I’ve told y’all before about my year-end habit of choosing a word to bring me into the new year. I’ve come to look forward to this tradition. So much so that around November I start catching stray words in my consciousness like a butterfly net. I don’t seek them out, per se; I just, sort of, ready myself for them, and sooner or later, one or more words find their way to me. Last November was no different…except that the word(s) didn’t come.
I am a collector. I took one of those workplace assessments years ago, and that was one of my top 5 traits. I didn’t even see it at first; it took for my manager to point out my cubicle—wallpapered in index cards covered with quotes I’d gathered over years from reading and writing and brainstorms—for me to notice it. After that, I recognized it more and more. Turns out, I collect quotes, books, music…experiences, memories—acquaintances and friends. (That last one sounds less creepy than ‘I collect people’.)
With all that practice collecting, I’ve had almost no experience with letting go. So, last year, my word was ‘release’. I managed to let go of some external things, but I don’t know that I actively released anything significant from my mind or my heart. My biggest lesson on release came from the outside in, when a friend went quiet on me. I’m talking radio silence. We hadn’t had a fight, and they hadn’t expressed any upset. They were still active across social media, so I knew they were safe and healthy and all. But they just stopped responding to me—no memes, no gifs, no ridiculous news headlines, nada.
I reached out one day, as usual, but got nothing. Then I reached out a second time…then a third (over a few months, not back-to-back). What’s the digital-age equivalent of ‘return to sender’? Because that’s what happened. I thought about it, prayed about it, consulted friends with more objectivity and greater emotional intelligence. That’s when it occurred to me: I was on the receiving end—I was being released.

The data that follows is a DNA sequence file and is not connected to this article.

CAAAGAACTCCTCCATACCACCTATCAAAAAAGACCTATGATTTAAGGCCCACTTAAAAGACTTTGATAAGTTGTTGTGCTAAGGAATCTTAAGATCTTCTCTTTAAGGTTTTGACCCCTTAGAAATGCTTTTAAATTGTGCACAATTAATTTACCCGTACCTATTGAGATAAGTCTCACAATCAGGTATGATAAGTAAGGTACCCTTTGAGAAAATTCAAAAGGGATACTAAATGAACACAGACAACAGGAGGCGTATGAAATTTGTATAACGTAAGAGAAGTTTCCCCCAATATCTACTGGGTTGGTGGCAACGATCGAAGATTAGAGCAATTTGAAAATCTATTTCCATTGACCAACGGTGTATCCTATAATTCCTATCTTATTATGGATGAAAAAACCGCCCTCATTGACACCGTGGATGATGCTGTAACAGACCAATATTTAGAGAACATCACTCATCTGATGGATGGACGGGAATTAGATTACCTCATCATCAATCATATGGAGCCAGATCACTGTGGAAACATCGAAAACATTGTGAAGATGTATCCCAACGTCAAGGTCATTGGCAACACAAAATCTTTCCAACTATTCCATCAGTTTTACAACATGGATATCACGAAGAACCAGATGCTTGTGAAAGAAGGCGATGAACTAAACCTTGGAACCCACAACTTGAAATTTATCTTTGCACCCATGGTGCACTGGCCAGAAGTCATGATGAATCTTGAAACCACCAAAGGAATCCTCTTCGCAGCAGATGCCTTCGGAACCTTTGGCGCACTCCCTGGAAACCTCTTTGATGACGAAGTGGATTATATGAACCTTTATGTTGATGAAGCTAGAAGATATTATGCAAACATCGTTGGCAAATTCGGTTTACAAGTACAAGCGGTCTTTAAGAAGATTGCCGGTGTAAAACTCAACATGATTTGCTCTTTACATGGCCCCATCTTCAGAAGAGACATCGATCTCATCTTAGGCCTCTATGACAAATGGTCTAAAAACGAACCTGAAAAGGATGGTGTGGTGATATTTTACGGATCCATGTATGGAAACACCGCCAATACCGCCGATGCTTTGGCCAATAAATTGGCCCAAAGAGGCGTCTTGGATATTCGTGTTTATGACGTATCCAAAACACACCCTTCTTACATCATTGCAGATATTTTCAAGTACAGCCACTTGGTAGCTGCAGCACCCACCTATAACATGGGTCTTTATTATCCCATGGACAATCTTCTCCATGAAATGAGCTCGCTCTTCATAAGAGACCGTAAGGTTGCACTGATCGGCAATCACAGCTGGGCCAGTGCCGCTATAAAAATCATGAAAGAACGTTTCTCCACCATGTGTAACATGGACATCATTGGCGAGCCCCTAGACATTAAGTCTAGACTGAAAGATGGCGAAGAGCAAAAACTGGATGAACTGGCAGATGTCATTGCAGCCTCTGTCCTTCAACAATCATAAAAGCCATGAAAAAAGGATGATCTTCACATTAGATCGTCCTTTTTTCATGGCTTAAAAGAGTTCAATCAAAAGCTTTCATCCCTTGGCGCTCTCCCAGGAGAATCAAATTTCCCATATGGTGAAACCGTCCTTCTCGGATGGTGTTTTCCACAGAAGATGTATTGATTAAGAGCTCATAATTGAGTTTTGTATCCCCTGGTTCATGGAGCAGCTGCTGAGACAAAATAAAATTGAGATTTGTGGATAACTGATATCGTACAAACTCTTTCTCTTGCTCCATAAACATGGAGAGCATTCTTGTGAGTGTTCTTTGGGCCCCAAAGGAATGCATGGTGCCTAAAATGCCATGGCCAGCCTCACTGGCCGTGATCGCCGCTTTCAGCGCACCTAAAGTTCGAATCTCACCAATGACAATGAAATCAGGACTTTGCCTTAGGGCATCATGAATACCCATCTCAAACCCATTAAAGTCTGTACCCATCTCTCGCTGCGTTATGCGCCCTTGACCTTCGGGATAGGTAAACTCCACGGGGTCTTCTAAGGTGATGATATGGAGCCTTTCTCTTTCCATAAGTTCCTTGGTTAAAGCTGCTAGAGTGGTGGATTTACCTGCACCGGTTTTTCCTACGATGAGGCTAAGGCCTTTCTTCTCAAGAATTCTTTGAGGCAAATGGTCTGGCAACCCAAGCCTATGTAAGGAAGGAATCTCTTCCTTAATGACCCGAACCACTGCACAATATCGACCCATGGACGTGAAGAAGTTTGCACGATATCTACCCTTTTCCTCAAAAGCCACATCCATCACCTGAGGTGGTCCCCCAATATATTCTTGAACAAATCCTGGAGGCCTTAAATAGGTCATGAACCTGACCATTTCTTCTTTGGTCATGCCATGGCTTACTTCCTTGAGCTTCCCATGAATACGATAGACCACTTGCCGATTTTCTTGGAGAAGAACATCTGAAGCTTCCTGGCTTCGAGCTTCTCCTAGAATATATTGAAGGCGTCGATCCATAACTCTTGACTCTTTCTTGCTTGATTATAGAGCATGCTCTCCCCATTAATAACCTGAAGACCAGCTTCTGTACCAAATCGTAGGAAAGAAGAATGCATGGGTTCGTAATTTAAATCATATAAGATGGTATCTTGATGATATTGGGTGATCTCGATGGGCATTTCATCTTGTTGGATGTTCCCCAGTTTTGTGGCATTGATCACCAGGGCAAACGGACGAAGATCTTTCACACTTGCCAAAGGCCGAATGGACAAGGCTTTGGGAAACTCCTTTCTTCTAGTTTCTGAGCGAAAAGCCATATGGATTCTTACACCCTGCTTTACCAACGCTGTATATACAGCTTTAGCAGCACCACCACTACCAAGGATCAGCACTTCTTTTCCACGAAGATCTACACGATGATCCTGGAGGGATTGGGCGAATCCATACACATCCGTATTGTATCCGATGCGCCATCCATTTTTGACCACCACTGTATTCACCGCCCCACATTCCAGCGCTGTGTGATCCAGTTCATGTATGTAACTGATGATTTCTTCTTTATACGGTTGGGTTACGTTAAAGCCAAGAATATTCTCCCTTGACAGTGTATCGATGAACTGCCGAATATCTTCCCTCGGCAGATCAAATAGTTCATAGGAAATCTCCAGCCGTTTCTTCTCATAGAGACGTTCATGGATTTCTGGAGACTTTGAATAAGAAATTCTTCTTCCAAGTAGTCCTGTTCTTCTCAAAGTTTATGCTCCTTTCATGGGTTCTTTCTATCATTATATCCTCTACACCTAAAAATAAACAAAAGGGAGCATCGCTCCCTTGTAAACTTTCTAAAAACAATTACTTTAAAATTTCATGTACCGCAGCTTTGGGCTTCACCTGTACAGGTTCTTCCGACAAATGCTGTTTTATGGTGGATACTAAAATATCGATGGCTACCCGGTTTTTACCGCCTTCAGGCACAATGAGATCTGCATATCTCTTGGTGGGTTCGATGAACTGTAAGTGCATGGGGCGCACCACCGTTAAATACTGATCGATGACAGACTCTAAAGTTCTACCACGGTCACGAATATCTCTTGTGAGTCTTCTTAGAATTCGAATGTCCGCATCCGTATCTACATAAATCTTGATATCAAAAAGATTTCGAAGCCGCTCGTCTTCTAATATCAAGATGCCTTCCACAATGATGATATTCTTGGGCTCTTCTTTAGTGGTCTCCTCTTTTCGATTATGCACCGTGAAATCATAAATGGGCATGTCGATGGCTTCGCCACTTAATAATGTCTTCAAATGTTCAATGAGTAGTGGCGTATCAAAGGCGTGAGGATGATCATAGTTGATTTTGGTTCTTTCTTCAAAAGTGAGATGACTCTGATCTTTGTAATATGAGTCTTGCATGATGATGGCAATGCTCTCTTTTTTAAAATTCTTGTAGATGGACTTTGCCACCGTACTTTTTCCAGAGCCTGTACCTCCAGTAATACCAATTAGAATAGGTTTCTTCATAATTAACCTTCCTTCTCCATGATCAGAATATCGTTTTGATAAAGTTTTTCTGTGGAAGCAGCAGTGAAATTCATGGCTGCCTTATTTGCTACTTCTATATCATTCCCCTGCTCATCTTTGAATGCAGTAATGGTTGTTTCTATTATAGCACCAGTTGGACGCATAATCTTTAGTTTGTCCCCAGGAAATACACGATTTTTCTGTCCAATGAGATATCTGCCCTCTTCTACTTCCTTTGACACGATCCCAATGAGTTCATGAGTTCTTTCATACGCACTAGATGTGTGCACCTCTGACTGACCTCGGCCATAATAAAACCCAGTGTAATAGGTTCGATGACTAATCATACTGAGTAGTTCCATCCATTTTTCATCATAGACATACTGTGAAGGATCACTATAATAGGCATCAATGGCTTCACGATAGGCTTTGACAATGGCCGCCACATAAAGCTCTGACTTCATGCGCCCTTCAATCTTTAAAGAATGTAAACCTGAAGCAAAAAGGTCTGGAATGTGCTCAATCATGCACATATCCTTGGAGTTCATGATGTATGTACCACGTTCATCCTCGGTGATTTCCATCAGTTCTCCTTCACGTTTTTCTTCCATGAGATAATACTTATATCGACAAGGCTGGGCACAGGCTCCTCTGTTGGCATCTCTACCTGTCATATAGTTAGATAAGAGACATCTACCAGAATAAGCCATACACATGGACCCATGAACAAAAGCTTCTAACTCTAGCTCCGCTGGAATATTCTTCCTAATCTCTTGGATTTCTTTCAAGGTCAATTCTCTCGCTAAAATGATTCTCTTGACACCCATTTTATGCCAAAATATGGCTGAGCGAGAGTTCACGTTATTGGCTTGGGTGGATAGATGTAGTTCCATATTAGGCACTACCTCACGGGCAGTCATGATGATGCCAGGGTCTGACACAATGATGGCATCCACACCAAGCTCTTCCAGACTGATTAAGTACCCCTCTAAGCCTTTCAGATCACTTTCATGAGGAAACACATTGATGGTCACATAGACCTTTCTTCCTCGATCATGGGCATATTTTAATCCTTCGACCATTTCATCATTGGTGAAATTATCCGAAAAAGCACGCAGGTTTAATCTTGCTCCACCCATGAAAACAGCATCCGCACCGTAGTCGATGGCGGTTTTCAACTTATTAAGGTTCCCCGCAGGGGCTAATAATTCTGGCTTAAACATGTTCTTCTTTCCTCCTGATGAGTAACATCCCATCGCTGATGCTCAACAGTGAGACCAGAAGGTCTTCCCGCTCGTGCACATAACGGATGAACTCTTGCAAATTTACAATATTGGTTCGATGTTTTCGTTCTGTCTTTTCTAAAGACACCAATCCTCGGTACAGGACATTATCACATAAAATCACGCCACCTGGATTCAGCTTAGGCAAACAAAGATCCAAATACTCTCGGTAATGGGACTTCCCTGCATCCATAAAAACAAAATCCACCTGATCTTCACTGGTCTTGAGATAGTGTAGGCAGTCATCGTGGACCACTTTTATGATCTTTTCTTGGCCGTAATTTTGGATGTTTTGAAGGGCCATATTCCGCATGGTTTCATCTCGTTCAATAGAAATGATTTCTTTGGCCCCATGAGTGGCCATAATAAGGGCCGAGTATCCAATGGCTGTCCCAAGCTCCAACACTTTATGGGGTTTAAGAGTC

It was confusing, hurtful, and then enlightening. I didn’t know what I had done or if I had done anything. I didn’t know their motivation or if they just woke up one day and decided, “Nah, I’m good.” What I did know was that my radio-silent friend had chosen to do what was best for them, and I survived. Part of my difficulty with releasing, especially when it comes to people, is I always want everyone to be okay. But that isn’t realistic. When this person released me, they had no idea how I would handle it—if I would be ‘okay’, but they didn’t let that stop them from doing what they needed to do for them.
Radio-silent friend reemerged some months later before the end of 2023. By then, I was holding our friendship with an open hand—it was lovely to have it, but I could also do without it. I’m going to try to apply this perspective myself, an ‘inside-out’ job if you will. I will reflect on the things (and people) that I need to release, and I will remember—having been on the other side—that they, too, will be okay. They will survive.
December rolled around, New Year’s Day came and went, and I still did not have a new intention for 2024. But as January got well underway, I began to wonder if the reason I didn’t have a new intention for this year—the reason a new word hasn’t settled into my spirit—was because I wasn’t really done with the old one yet.
It’s clear to me now that I have more to learn about how to release. So I guess I’m carrying over my intention into another year because I am nothing if not a good student.
Do you have any unfinished business from 2023?Leave a Comment